Via Blogs for Learning, a new site from Michigan State, comes this pretty interesting article “The Technology of Reading and Writing in the Digital Space: Why RSS is crucial for a Blogging Classroom” by David Parry from the University of Albany. It has a higher ed slant, but is very relevant to younger students as well. Some relevant quotes from the article:
- “One of the most significant concerns about using blogs in the classroom is that students often feel as if they are doing the same writing, just placing it on the web. Since context determines meaning, the method and message of writing necessarily changes as students compose for the internet; however, many academics fail to convey this information to students.”
- “If one simply transfers the “book-way” of writing onto the digital space, students have learned little that they could not have gained from more traditional writing assignments. The situation may even be worse than one of unnecessary reconfiguration, for in the digital medium, writing often produces technological frustrations which, if not offset by other gains, leads to negative experiences for the students. Since the context of writing has shifted in the digital, it is important to demonstrate to student how authorship itself has shifted in the age of the digital.”
- “To write â€œwellâ€ in this space students need to learn not only how to cite and link, but indeed to package their writings in a different way. RSS helps accomplish this goal.”
- “The speed of reading in the age of the digital has changed, and we need to help students navigate this…Reading on the internet requires two separate skills: one, the quick analysis to find what is worth reading, and the second, a switch to slow analysis to carefully consider what has been found. What RSS does is allow students to make this distinction, to receive content as “bits” easy to scan, and then to select what they want to read.”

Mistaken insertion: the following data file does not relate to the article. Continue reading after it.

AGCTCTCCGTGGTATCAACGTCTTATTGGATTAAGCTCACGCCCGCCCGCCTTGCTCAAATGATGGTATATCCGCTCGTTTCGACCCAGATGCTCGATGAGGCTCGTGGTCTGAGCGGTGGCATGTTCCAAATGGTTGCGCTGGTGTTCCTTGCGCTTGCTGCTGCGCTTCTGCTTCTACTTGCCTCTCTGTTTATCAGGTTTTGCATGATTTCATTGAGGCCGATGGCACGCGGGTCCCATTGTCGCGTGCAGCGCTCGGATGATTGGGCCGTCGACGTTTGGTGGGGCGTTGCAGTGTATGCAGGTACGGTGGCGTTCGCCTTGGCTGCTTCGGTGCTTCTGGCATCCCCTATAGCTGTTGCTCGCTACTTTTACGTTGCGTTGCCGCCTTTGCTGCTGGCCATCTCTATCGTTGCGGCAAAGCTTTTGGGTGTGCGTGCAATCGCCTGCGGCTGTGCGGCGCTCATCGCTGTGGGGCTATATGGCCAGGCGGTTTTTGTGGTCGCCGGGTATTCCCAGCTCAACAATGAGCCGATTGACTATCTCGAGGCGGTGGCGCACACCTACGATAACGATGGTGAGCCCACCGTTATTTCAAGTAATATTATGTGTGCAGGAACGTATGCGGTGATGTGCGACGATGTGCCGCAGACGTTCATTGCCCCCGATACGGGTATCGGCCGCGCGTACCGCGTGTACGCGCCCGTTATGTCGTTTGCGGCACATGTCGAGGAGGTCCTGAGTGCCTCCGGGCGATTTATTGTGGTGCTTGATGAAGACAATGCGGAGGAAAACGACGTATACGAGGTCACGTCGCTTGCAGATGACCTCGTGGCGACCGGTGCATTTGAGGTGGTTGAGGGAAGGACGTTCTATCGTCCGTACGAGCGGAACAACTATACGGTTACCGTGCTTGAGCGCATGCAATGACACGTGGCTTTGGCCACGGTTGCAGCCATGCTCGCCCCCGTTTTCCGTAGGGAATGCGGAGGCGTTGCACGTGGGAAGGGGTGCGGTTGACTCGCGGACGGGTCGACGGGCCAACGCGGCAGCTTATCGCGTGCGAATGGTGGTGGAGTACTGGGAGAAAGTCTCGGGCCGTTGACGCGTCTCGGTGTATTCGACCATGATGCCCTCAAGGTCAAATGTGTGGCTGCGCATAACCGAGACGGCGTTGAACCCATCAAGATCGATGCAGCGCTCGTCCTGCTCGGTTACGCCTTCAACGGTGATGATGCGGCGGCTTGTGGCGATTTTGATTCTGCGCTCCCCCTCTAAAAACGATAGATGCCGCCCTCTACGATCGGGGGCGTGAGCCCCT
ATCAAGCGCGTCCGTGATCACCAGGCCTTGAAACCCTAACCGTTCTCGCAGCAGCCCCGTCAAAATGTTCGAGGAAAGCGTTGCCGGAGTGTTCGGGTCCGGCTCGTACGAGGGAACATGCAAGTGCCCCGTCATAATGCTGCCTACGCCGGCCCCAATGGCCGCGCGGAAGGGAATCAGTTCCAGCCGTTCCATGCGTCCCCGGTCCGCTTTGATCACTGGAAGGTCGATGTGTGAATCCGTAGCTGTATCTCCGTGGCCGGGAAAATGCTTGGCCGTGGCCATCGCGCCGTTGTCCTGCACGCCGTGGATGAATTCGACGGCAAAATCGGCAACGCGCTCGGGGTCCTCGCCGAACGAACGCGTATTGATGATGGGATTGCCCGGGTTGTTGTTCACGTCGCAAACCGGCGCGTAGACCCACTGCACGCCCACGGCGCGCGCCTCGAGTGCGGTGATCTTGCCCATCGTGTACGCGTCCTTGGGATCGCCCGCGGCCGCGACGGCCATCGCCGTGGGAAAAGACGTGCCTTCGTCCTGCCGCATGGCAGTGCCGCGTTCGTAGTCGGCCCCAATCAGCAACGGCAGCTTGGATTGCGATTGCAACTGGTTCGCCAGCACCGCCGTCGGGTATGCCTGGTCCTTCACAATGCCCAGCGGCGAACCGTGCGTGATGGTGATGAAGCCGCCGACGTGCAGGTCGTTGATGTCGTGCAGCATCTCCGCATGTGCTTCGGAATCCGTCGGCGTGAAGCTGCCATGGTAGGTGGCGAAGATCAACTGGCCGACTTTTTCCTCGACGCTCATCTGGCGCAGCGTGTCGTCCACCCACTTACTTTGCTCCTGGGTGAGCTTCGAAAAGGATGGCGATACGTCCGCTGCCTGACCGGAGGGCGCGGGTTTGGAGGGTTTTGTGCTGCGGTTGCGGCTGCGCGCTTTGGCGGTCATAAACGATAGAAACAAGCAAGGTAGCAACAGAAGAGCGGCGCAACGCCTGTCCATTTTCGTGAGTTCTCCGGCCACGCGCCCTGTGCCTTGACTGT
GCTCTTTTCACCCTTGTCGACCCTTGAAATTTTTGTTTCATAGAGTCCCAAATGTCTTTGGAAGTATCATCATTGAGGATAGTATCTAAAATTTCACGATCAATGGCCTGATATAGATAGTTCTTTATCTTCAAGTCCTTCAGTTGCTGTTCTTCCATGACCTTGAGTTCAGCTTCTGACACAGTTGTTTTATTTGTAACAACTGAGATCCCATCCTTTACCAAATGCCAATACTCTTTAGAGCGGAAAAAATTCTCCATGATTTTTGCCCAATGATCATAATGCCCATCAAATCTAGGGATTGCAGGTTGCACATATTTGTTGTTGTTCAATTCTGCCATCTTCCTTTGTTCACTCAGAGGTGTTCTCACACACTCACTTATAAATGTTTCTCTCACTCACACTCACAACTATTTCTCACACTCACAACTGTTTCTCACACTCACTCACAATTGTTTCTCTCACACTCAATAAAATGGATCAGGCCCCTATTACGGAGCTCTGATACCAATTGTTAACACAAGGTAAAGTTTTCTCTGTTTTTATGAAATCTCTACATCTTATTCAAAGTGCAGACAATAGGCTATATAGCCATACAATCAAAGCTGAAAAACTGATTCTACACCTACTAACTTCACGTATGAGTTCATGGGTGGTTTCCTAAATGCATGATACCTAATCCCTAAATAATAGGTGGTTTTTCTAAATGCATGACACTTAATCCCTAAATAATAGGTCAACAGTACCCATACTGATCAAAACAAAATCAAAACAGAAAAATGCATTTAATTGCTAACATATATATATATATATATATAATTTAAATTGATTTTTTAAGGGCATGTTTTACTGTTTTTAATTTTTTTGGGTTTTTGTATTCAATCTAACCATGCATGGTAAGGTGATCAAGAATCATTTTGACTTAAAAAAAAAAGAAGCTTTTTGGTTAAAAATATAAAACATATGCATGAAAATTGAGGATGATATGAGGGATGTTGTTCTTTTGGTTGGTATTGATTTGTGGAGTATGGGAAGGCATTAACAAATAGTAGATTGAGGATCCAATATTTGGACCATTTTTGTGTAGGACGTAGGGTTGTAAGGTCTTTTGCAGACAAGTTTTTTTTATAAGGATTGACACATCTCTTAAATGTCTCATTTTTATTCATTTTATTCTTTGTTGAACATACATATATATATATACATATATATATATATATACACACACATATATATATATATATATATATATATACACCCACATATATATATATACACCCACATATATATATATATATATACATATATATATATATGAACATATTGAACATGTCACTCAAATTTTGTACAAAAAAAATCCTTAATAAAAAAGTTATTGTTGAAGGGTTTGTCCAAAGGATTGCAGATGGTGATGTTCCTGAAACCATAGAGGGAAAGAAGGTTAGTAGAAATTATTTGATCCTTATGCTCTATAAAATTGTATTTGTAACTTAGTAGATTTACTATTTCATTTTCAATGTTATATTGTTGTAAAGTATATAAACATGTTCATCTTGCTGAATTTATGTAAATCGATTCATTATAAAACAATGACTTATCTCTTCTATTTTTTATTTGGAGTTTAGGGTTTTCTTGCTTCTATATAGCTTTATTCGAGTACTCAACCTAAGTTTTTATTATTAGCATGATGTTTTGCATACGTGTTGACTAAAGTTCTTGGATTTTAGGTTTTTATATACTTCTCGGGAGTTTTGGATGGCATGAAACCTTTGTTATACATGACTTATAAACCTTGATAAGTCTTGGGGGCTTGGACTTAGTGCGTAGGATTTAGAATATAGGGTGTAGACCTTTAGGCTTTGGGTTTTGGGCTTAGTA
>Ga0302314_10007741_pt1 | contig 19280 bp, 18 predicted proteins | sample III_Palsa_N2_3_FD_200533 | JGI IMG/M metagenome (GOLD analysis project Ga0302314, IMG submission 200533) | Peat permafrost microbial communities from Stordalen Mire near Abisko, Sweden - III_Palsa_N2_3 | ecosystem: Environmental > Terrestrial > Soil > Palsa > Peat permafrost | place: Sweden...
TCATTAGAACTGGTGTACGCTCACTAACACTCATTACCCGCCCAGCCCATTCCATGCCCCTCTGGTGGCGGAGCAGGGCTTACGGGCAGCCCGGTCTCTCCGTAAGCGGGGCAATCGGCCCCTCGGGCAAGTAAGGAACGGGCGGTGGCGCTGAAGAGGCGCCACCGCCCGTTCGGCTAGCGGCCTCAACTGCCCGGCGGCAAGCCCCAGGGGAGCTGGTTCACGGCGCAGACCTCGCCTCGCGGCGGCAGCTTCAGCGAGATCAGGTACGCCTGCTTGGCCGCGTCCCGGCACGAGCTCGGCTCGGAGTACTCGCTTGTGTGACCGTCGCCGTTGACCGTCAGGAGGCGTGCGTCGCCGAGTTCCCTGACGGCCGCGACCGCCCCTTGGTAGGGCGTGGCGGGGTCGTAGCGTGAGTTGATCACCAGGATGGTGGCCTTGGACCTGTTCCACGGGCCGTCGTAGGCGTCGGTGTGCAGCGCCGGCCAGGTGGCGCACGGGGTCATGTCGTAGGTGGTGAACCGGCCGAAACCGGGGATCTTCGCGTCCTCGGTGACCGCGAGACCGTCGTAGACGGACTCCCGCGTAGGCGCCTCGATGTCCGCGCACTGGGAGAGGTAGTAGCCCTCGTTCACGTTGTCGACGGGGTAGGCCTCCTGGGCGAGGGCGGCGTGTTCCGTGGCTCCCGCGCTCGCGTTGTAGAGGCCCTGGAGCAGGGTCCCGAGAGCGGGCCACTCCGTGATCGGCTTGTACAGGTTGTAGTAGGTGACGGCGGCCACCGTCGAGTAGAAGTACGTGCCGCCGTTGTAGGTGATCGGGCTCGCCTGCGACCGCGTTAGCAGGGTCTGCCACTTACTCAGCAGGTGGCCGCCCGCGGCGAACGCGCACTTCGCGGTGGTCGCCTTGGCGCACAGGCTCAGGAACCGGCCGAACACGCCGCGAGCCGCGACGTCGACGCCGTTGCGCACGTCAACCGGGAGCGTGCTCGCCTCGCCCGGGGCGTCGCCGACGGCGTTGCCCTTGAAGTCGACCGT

I think it’s great to see some more pedagogy centered articles about RSS coming out.
Clarence Fisher says
RSS is quickly turning into one of the most valuable tools that kids in my class have. They love the ability to sort, to go from quick reading to saving things for later reflection and scanning. I also agree that RSS is important to establish the idea of audience and community with kids. Digital writing has “paper roots,” but needs to “earn its wings” for our kids to see its true value to make learning different.
Steve Hooker says
Pity you don’t fix your truncated feeds. There’s always plenty of other feeds in my aggregator which are easier for me to read and pay attention to.
Sorry, but you’re often slipping through my attention net.
Andrew Pass says
RSS is a lot like a table of contents on all of the knowledge that one finds fit to know. Not a bad thing. (I know this isn’t originally my metaphor but maybe I’ve added a slant to it.)